I’ve thought long and hard about sharing this picture. It was taken in the final moments of Mr. Bean’s life. He had just been unplugged from all of his machines, his IV’s and tubes removed, and he was placed in our arms. There were probably 30 doctors and nurses standing around his bed. The PACT (palliative care) team filing in to be there for us during the process. I had so much fear of them being too raw, too much. But when I look at these pictures all I feel is love and gratitude that we had the opportunity to be with our baby when he left this world.
Because we knew for months in advance that there was a strong possibility that we would outlive our child, I delved into death. Maybe to a fault. I thought about it long and hard. I prepared myself as much as I could. I had a basic understanding of how the process would or could play out. I didn’t eliminate his death from my thoughts. As scary and painful and hard as that was to think about. I did. I talked about it and read about it. So when the time came when a wonderful and kind doctor turned to us and said, after 30 minutes of chest compressions and frantic work, “he is dying”, I didn’t fall to my knees. I didn’t panic and scream and beg. I sat down with my husband beside me. We wrapped our beautiful boy in his blanket and we held him in our arms. And we told him how much we loved him. We told him that we were with him. That his Grandparents and aunties and uncles and cousins loved him. That his brothers loved him. That he had people who we loved waiting for him wherever he was going. We stroked his cheeks and his hair and kissed his hands and lips and loved him so so hard. He left this world peacefully, surrounded by incredible amounts of love. That is such a gift. I’m so grateful that I haven’t had an ounce of regret about those final minutes. As gut wrenching and heart shattering as it was, it was as beautiful as it could be.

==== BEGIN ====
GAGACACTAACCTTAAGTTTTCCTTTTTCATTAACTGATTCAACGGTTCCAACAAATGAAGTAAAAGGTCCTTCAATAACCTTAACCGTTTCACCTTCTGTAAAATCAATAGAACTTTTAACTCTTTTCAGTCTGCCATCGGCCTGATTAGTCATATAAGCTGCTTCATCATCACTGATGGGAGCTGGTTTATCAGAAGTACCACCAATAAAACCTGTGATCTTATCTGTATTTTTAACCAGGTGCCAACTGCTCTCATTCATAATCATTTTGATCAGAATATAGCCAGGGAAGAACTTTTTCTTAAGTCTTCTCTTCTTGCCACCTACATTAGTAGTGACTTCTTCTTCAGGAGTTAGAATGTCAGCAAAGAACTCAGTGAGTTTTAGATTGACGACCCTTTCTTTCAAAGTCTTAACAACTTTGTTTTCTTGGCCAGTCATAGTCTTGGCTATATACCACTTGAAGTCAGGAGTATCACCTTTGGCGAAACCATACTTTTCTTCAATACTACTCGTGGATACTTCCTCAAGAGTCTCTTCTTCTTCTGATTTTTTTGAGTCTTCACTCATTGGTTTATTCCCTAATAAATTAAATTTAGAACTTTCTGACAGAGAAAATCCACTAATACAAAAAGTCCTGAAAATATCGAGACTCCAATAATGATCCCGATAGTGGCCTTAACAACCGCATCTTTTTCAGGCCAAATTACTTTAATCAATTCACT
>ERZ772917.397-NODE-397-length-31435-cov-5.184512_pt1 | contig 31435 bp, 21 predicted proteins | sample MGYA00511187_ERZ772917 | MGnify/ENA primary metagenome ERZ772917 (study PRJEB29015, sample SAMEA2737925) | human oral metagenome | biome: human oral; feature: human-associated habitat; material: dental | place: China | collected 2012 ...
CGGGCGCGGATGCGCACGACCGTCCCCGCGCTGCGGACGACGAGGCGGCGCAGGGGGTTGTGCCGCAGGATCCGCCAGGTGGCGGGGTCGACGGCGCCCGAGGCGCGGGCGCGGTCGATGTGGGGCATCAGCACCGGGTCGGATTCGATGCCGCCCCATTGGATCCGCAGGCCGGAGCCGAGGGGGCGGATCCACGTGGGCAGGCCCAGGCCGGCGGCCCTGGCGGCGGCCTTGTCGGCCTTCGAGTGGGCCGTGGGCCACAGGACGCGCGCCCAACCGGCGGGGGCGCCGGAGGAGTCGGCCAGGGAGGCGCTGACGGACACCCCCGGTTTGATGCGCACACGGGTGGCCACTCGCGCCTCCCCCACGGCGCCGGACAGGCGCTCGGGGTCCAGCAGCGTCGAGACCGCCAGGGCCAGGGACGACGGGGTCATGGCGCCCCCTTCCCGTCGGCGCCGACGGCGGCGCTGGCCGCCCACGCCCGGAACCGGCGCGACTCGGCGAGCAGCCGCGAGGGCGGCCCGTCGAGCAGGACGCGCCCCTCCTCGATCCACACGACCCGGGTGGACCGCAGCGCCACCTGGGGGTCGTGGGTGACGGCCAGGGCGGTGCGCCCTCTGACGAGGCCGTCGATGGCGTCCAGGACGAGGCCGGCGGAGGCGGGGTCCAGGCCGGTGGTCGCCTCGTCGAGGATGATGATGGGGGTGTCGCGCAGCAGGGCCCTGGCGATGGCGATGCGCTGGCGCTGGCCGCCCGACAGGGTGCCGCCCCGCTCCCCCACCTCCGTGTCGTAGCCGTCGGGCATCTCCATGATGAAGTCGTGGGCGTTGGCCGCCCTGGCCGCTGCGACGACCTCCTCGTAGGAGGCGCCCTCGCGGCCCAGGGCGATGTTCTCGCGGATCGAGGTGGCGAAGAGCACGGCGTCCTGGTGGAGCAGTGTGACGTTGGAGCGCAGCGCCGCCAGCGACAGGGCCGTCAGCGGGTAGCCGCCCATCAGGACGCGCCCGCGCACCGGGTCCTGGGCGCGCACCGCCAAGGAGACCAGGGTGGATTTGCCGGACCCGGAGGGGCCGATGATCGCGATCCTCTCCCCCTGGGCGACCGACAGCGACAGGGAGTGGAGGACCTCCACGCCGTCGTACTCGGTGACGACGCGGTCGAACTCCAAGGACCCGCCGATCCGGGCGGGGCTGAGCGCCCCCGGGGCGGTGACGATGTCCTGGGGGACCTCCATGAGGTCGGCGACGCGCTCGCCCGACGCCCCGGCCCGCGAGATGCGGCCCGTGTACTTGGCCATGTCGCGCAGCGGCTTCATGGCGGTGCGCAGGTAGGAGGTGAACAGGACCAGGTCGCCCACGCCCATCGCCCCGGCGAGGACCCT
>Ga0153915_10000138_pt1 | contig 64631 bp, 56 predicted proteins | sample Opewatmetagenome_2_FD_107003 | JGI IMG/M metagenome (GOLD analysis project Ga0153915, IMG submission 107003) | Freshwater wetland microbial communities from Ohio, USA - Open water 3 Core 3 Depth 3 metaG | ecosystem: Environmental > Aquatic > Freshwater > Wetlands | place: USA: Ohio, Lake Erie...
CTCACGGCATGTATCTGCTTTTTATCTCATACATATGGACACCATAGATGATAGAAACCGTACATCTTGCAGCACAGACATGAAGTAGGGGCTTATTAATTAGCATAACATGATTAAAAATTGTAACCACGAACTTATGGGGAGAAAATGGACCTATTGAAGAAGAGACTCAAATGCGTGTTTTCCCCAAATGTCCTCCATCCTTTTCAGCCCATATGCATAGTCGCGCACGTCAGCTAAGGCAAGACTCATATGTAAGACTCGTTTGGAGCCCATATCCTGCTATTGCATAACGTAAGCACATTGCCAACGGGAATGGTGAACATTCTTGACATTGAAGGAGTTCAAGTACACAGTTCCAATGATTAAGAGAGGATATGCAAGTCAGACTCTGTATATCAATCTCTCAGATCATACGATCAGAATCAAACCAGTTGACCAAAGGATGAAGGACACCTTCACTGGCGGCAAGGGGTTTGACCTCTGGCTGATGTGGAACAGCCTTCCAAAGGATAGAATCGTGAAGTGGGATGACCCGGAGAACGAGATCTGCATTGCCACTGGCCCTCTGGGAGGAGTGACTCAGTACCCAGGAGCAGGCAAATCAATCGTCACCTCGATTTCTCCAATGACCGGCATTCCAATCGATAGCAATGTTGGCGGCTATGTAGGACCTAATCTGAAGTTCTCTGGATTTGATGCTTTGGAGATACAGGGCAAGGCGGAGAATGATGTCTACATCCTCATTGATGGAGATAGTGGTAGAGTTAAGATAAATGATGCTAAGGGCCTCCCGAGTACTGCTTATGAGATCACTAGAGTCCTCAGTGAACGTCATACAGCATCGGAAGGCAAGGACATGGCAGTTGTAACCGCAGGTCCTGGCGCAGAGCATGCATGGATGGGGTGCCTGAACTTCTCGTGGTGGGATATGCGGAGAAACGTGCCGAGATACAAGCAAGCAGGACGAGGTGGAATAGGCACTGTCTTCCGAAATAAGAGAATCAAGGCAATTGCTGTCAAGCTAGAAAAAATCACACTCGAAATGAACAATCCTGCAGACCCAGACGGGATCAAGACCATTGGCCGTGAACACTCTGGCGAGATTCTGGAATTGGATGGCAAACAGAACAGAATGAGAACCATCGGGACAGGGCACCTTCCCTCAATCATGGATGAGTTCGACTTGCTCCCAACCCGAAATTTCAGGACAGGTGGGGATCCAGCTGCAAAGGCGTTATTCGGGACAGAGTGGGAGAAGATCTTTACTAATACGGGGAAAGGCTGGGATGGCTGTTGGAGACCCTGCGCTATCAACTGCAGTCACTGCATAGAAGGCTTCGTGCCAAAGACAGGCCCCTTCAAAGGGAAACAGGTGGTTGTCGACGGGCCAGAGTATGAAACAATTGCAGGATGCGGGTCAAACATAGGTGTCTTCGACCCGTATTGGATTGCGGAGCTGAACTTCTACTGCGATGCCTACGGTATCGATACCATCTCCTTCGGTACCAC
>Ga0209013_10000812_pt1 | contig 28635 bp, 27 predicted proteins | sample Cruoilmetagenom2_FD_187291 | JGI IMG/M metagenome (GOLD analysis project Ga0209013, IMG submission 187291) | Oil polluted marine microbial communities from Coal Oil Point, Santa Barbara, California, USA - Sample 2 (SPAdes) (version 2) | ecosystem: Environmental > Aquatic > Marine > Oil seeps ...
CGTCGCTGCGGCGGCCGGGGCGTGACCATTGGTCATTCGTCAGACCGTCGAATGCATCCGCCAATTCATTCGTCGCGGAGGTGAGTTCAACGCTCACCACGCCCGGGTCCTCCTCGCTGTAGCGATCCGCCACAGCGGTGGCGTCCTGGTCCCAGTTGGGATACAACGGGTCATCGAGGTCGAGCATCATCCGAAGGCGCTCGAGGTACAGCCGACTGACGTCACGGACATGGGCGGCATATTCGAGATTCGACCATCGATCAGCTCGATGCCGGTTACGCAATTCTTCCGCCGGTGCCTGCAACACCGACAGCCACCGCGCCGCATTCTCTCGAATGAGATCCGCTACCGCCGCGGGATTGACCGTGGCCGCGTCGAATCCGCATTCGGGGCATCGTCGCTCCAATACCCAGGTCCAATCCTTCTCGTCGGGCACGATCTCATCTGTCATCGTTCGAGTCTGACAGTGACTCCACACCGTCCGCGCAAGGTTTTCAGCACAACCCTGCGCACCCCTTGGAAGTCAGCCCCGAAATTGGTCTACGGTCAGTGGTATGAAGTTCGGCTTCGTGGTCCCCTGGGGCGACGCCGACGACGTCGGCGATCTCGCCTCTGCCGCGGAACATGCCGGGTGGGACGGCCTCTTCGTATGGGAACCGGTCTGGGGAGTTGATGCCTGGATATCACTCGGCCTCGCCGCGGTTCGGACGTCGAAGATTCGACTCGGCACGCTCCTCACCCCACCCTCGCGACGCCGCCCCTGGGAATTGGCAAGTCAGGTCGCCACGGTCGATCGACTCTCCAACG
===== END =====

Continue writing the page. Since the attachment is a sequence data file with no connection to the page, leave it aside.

We need to find a way to open up communication about this crazy thing called death. Because it’s part of this wonderful life that we have been given. Death and dying and deep grief are tucked away because they’re uncomfortable and they’re scary. But every single one of us will experience them. What if, by allowing us to be frank and honest about these dark and undesirable things, we can experience them with as much love, understanding and support as possible. We need to not mistake openness and transparency and honesty with a lack of compassion or a minimization of sadness and fear.
I’m so thankful for the opportunities we were given that day. Killian’s Momma and Daddy were right beside him through his entire final battle, his birth and his death, and were given the chance to stay with his body for hours after he was gone, remembering every little thing we could. What a gift we were given in the darkest moment of our lives. I’m so grateful for that